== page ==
|Número de publicación||US3575811 A|
|Tipo de publicación||Concesión|
|Fecha de publicación||20 Abr 1971|
|Fecha de presentación||23 Oct 1968|
|Fecha de prioridad||23 Oct 1968|
|Número de publicación||US 3575811 A, US 3575811A, US-A-3575811, US3575811 A, US3575811A|
|Inventores||Emmett W Chappelle, Gilbert V Levin|
|Cesionario original||Hazleton Lab Inc|
|Exportar cita||BiBTeX, EndNote, RefMan|
|Citada por (7), Clasificaciones (12)|
|Enlaces externos: USPTO, Cesión de USPTO, Espacenet|
United States Patent 3 575,811 METHOD FOR THE DETECTION OF CANCER Emmett W. Chappelle, Baltimore, and Gilbert V. Levin,
Chevy Chase, Md., assignors to Hazleton Laboratories,
Incorporated, Falls Church, Va.
No Drawing. Continuation of application Ser. No. 433,461, Feb. 17, 1965. This application Oct. 23, 1968, Ser. No. 770,906
Int. 'Cl. G01n 31/14 US. Cl. 195103.5 4 Claims ABSTRACT OF THE DISCLOSURE A method is provided for determining whether cancer is present in a tissue. This method makes use of the bioluminescent reaction between ATP and firefly lantern extract and measuring the amount of light which is emitted. A comparison is made between cells taken from the subject which are known to be noncancerous and the cells which are thought to be cancerous. The presence of cancer is indicated by a significantly lesser amount of light being emitted by the sample which is suspected to contain cancer.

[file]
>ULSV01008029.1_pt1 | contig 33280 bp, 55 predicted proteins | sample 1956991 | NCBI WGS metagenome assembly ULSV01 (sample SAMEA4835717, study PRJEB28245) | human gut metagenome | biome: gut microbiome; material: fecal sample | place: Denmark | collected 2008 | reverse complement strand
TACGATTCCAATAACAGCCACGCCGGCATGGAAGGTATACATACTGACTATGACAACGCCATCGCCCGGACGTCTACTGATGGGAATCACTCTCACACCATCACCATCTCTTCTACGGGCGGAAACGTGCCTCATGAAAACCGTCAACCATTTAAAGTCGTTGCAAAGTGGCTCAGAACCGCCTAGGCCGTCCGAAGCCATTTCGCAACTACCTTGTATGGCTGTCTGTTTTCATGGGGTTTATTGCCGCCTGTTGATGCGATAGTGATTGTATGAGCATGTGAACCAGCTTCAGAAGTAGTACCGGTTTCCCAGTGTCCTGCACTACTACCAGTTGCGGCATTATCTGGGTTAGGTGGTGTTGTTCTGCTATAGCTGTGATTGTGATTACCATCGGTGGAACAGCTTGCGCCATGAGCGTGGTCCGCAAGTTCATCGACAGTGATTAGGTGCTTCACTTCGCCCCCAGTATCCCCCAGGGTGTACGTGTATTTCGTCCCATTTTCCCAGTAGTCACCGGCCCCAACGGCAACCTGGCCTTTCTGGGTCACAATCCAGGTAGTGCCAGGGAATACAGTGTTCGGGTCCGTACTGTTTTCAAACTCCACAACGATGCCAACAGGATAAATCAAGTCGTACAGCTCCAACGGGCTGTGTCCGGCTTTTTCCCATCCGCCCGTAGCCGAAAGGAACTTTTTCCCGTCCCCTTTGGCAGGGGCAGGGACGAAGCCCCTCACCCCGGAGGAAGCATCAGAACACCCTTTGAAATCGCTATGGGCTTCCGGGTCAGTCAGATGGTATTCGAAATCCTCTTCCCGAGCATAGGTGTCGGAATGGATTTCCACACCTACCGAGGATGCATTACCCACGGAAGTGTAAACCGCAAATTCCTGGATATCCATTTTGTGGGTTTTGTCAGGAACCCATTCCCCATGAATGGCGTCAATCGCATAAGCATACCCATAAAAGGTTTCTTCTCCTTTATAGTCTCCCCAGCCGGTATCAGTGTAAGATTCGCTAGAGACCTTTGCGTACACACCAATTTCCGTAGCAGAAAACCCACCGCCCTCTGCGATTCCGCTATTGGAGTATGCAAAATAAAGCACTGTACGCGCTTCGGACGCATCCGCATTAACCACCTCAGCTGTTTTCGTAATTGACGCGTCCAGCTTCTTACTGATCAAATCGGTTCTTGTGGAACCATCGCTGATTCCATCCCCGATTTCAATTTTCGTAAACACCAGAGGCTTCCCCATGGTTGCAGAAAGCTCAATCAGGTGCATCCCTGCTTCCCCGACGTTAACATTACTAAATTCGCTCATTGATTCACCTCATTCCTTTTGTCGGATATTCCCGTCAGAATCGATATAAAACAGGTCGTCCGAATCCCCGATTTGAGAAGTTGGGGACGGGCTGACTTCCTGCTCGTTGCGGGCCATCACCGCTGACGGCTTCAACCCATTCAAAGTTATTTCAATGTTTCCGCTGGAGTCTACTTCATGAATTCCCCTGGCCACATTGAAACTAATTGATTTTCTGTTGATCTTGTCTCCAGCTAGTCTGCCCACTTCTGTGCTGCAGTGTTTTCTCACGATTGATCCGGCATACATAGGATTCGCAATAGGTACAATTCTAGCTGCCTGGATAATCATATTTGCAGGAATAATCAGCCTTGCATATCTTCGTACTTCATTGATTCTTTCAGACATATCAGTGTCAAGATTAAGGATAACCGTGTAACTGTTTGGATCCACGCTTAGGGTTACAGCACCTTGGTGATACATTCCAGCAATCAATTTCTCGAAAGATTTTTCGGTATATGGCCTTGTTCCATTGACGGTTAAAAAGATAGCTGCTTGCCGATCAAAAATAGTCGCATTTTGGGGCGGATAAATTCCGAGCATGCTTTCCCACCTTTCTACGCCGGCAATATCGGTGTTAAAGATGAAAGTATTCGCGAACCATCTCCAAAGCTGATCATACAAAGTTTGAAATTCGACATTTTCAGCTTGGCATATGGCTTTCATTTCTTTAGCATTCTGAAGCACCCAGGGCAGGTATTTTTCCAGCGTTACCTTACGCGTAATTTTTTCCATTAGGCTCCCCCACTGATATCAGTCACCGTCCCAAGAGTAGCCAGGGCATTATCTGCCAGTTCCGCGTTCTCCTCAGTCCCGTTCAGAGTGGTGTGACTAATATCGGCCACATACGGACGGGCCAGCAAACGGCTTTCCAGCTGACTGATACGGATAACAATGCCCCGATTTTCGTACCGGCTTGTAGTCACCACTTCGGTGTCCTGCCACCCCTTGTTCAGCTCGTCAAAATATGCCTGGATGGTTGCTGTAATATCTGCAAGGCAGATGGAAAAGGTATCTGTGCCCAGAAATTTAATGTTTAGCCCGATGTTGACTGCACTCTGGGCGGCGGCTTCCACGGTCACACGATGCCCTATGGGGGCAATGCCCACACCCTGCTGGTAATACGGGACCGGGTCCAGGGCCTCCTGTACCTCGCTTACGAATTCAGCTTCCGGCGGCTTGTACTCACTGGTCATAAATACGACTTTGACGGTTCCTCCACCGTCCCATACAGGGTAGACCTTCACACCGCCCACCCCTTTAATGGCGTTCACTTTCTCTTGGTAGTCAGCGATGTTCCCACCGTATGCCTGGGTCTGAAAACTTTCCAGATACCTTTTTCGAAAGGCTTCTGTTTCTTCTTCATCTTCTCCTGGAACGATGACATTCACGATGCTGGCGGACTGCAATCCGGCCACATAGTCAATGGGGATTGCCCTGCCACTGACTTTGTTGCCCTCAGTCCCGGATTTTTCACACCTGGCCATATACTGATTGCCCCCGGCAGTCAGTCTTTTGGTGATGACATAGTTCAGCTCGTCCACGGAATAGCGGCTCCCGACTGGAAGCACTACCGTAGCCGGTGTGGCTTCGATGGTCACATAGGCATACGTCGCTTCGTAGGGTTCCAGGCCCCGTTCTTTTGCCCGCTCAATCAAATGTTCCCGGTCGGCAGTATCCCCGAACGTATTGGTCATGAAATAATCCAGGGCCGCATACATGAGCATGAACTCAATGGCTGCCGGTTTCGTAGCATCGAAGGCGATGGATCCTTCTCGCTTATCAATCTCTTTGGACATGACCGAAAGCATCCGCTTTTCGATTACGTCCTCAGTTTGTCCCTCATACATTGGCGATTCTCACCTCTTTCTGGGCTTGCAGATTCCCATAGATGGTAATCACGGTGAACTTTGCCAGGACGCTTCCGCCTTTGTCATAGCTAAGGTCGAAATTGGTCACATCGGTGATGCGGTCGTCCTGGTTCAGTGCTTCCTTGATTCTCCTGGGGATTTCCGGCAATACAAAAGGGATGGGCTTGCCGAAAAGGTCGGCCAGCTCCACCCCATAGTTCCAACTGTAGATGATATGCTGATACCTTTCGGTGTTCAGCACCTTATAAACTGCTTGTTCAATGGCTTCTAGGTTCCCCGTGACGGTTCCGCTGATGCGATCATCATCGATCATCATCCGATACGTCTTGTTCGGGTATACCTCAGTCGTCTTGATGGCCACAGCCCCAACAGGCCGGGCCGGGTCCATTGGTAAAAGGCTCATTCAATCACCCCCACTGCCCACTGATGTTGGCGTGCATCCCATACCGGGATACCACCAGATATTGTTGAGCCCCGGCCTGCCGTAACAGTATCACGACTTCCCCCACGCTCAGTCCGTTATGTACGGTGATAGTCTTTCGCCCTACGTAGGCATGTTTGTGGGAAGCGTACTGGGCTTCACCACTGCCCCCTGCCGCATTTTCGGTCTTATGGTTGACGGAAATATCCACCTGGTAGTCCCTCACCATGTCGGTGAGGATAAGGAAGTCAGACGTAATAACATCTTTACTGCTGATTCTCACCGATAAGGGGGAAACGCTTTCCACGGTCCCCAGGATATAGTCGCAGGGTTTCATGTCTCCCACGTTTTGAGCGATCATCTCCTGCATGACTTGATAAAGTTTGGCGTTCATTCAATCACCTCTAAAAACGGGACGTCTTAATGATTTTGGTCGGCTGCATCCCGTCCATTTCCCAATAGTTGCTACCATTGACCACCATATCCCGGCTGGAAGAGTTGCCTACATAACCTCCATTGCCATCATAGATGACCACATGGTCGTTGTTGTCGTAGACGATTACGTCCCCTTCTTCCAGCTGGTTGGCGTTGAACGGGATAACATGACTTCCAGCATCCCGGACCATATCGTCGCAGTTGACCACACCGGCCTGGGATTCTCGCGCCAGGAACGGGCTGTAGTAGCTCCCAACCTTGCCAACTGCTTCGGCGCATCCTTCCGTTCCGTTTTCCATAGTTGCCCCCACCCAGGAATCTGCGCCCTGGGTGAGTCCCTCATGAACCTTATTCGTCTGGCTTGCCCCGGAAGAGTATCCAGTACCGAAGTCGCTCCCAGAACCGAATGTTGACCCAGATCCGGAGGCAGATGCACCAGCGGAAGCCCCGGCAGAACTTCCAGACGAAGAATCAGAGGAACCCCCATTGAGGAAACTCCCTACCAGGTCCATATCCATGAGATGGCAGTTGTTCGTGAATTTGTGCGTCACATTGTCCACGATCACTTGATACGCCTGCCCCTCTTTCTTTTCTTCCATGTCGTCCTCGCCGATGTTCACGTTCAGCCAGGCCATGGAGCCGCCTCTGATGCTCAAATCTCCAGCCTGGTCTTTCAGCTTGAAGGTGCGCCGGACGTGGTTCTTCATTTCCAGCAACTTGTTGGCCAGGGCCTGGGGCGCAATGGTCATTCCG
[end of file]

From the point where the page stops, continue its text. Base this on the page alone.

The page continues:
This is a continuation of SN. 433,461 filed Feb. 17, 1965, and now abandoned.
This invention relates to a method for the detection of cancer. More particularly, this invention relates to the use of the bioluminescent reaction, between adenosine triphosphate (hereinafter referred to as ATP) and firefly lantern extract as a means for detecting the presence of cancerous cells.